Worldwide mobile phone sales totaled 190.5 million units in the second quarter of 2005, a 21.6 percent growth from the same period last year, according to Gartner.
In the second quarter of 2005, the mobile phone market experienced the second strongest quarter on
record (in the fourth quarter of 2004 worldwide sales surpassed 195.3 million units).
"All the regions recorded growth this quarter apart from Japan that saw a small decline in demand
compared to the second quarter in 2004," said Carolina Milanesi, principal analyst for mobile
terminals research at Gartner, based in Egham, UK. "The sales in the mature markets of Western
Europe and North America were driven primarily by sales of phones as replacements for older models
and, to a lesser extent, by first-time buyers. In the emerging markets growth was boosted by an
uptake in new connections as consumers took advantage of falling average selling prices of mobile
Nokia and Motorola have strengthened their position in the marketplace, as the two companies
accounted for 49.8 percent of worldwide mobile phone sales in the second quarter of 2005. Nokia's
market share grew 2.3 percentage points in the second quarter of 2005 to reach 31.9 percent. "Nokia
regained its top position in Latin America and stepped up to the third position in North America
benefiting from the successful launch of its Virgin Mobile which helped its lagging code division
multiple access (CDMA) sales," said Hugues de la Vergne, principal analyst for mobile terminals
research at Gartner, based in Dallas, Texas.
Motorola was the second best-selling vendor in Western Europe, a significant improvement compared
to the same time last year when Motorola finished as the No. 5 vendor in the market. In North
America, Motorola was the market leader with its share reaching 33.5 percent, while it was the No.
2 vendor in Latin America with 31.9 percent of sales in the region.
In Western Europe, mobile phone sales reached 37.4 million units, a 9.9 percent increase from the
same time last year. While vendors did well in selling replacement phones, Gartner analysts said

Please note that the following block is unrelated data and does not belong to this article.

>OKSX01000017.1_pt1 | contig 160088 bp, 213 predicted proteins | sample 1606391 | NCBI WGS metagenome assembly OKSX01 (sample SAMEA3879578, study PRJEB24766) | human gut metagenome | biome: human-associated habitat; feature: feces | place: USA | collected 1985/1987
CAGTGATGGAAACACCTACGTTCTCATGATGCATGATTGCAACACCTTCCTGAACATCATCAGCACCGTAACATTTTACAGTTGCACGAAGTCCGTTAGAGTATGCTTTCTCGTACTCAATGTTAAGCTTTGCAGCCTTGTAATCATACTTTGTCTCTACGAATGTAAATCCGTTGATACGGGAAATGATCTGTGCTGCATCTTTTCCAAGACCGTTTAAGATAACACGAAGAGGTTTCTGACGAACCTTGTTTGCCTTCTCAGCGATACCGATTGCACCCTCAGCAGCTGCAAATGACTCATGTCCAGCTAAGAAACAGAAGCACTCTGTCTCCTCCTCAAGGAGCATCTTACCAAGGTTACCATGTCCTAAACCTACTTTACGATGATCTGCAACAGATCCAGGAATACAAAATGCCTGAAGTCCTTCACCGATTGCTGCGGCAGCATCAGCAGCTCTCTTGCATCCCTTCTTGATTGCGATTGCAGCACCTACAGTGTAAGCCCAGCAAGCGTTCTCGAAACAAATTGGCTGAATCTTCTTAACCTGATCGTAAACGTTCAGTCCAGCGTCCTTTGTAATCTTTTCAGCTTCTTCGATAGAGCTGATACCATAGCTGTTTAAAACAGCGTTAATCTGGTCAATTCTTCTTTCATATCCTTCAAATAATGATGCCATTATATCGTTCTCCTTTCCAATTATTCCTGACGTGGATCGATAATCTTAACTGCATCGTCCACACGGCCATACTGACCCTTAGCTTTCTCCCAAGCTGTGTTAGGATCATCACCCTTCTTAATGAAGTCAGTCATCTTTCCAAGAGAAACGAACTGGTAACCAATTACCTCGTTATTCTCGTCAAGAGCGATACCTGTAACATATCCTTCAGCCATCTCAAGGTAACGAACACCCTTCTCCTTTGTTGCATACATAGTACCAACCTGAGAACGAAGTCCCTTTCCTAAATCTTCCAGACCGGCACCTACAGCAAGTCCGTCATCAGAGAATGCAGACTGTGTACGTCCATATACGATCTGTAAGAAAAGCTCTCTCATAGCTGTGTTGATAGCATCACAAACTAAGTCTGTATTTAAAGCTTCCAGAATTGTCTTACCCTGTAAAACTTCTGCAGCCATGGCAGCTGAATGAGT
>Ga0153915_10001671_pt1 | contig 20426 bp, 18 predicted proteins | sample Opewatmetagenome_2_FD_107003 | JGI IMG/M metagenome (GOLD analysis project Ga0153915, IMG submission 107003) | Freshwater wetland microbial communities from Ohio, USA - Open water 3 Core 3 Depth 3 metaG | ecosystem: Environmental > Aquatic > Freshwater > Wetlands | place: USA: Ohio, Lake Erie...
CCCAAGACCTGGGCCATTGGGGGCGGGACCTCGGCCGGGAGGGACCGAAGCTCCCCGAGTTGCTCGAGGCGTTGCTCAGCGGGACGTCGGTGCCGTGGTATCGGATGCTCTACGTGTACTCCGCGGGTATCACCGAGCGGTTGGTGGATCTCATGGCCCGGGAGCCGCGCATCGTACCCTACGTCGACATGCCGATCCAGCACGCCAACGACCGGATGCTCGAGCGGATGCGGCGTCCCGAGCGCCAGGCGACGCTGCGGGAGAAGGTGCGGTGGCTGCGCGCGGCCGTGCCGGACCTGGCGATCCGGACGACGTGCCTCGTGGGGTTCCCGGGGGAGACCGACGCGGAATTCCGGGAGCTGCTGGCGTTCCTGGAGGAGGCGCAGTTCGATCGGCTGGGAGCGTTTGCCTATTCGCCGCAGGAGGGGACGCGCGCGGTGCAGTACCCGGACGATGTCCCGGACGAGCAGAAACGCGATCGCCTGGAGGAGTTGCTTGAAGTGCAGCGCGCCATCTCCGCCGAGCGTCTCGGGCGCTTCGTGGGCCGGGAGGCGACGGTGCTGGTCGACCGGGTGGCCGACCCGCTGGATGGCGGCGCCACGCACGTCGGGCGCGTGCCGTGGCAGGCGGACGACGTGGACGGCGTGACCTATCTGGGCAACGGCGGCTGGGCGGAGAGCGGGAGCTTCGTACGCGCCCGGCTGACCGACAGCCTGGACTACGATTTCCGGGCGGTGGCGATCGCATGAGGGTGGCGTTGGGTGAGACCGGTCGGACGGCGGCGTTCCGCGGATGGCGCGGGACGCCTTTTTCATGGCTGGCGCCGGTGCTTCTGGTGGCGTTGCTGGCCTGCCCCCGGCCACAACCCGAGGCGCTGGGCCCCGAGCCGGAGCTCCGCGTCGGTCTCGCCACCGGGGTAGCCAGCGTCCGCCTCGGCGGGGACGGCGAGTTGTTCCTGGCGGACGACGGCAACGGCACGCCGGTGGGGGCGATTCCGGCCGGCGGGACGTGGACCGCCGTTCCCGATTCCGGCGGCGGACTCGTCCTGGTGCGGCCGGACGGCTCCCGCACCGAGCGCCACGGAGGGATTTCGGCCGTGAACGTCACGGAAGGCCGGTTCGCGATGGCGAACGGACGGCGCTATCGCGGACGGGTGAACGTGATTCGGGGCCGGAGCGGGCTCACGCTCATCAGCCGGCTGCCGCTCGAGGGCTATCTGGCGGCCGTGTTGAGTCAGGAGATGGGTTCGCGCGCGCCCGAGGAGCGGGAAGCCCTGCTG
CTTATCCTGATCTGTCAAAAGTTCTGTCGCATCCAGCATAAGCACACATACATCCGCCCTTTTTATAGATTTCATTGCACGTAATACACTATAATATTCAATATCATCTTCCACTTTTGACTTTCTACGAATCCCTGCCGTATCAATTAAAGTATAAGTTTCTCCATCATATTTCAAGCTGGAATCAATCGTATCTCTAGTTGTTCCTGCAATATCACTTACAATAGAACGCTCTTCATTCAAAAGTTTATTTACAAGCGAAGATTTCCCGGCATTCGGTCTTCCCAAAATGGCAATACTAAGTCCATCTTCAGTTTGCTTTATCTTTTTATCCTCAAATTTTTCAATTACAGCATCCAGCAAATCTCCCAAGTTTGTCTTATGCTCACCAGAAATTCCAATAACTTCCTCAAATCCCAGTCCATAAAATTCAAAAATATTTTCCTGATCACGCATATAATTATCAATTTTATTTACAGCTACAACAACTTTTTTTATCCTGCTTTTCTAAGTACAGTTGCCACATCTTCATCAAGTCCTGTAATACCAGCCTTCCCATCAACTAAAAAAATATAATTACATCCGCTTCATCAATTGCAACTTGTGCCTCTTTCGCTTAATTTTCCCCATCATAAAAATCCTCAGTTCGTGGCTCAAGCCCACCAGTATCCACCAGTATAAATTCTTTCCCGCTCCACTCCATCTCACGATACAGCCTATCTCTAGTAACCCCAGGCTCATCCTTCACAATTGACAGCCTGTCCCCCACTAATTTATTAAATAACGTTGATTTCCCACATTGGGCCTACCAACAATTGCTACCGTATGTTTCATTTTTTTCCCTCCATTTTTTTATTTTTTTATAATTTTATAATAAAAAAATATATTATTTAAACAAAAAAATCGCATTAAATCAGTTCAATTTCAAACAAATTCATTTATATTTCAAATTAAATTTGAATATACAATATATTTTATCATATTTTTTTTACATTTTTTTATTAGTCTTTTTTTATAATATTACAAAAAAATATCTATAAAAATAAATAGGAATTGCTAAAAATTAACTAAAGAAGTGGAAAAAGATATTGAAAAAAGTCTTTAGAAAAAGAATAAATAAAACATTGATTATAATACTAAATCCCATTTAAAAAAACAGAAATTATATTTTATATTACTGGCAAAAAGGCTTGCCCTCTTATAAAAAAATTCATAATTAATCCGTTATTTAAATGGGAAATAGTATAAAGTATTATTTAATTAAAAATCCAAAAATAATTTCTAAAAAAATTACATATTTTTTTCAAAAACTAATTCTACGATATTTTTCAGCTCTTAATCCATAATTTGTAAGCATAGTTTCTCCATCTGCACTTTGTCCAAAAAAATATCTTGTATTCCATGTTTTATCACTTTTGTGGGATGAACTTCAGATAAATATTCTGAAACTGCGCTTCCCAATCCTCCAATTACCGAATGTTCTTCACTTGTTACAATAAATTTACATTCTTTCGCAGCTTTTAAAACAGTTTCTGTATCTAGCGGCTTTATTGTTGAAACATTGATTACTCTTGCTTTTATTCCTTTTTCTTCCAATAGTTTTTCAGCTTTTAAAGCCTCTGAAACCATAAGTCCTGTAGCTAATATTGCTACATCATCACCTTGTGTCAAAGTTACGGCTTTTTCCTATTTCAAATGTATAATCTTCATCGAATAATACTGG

the transition to third-generation (3G) services was slow. "Users' lack of interest in 3G services,
such as video calling, meant that users preferred 2.5G GSM phones to 3G handsets," Ms. Milanesi
Combined sales in Eastern Europe, the Middle East and Africa grew by 37 percent, as mobile phone
sales rose to 33.6 million units. The markets in Russia, Poland, Ukraine, Turkey and Nigeria
attracted more subscribers and boosted the aggregate total.
Mobile phone sales in North America totaled nearly 35.5 million units in the second quarter of
2005, an increase of 9.4 percent from the second quarter of 2004. Gartner analysts said this was a
new record of unit sales for a second quarter in the region. Meanwhile, Latin America had an
impressive quarter with mobile phone sales of 25.6 million units, an increase of 50 percent from
the same period last year. Growth in this region was fueled by strong sales in Brazil and Mexico.
In Asia/Pacific (excluding Japan), sales reached approximately 48.3 million units in the second
quarter, up 27.5 percent from the second quarter of 2004. "The healthy performance was mainly due
to strong demand for handsets in emerging markets such as China, India, Bangladesh and Vietnam,"
said Ann Liang, principal analyst for mobile terminals research at Gartner, based in Taiwan.
"Demand in these markets offset the somewhat sluggish performance of countries such as South Korea,
where replacement sales slowed."
After staging a slight recovery in the first quarter of 2005, mobile phone sales in Japan reached
10 million units in the second quarter of 2005, down from 10.6 million units in the second quarter
of 2004. "Features such as music players and fully fledged Web browsers helped replacement sales,
but it wasn't enough for the market's overall performance to match last year's results," said
Nahoko Mitsuyama, principal analyst for mobile communications for Gartner, based in Tokyo, Japan.